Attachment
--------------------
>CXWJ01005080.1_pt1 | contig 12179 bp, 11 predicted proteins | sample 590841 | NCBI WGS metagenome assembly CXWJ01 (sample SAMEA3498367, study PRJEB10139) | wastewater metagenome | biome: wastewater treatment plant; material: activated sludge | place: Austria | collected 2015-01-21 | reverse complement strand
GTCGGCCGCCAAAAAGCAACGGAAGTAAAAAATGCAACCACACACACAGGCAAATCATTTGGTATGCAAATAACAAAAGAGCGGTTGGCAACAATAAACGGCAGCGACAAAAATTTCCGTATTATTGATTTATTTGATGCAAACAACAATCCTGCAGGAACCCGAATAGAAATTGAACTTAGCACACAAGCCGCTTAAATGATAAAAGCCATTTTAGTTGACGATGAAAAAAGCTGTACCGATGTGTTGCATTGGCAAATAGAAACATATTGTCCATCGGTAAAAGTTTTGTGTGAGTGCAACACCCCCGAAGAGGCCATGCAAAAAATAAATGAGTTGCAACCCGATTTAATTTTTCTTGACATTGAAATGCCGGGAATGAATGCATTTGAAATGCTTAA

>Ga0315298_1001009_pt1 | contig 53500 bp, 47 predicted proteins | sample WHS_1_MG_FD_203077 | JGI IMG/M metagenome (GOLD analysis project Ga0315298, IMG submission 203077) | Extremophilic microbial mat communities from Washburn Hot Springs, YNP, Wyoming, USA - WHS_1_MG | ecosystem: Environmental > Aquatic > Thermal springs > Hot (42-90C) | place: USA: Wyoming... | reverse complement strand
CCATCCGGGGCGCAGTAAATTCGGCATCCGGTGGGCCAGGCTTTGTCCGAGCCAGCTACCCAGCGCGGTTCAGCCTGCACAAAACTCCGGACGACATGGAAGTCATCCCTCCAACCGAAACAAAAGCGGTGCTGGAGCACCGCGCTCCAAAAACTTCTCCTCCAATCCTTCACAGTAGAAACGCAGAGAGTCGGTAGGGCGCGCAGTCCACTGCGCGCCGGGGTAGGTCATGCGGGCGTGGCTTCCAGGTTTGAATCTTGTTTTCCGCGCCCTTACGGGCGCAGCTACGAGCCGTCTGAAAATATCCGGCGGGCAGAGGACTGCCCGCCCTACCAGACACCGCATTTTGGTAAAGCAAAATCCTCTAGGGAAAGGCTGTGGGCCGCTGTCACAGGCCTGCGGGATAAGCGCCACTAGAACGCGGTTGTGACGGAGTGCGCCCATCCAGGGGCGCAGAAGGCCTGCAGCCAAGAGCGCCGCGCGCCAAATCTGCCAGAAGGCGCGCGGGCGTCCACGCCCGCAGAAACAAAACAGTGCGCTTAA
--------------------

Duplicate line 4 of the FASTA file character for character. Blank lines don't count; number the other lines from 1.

CCATCCGGGGCGCAGTAAATTCGGCATCCGGTGGGCCAGGCTTTGTCCGAGCCAGCTACCCAGCGCGGTTCAGCCTGCACAAAACTCCGGACGACATGGAAGTCATCCCTCCAACCGAAACAAAAGCGGTGCTGGAGCACCGCGCTCCAAAAACTTCTCCTCCAATCCTTCACAGTAGAAACGCAGAGAGTCGGTAGGGCGCGCAGTCCACTGCGCGCCGGGGTAGGTCATGCGGGCGTGGCTTCCAGGTTTGAATCTTGTTTTCCGCGCCCTTACGGGCGCAGCTACGAGCCGTCTGAAAATATCCGGCGGGCAGAGGACTGCCCGCCCTACCAGACACCGCATTTTGGTAAAGCAAAATCCTCTAGGGAAAGGCTGTGGGCCGCTGTCACAGGCCTGCGGGATAAGCGCCACTAGAACGCGGTTGTGACGGAGTGCGCCCATCCAGGGGCGCAGAAGGCCTGCAGCCAAGAGCGCCGCGCGCCAAATCTGCCAGAAGGCGCGCGGGCGTCCACGCCCGCAGAAACAAAACAGTGCGCTTAA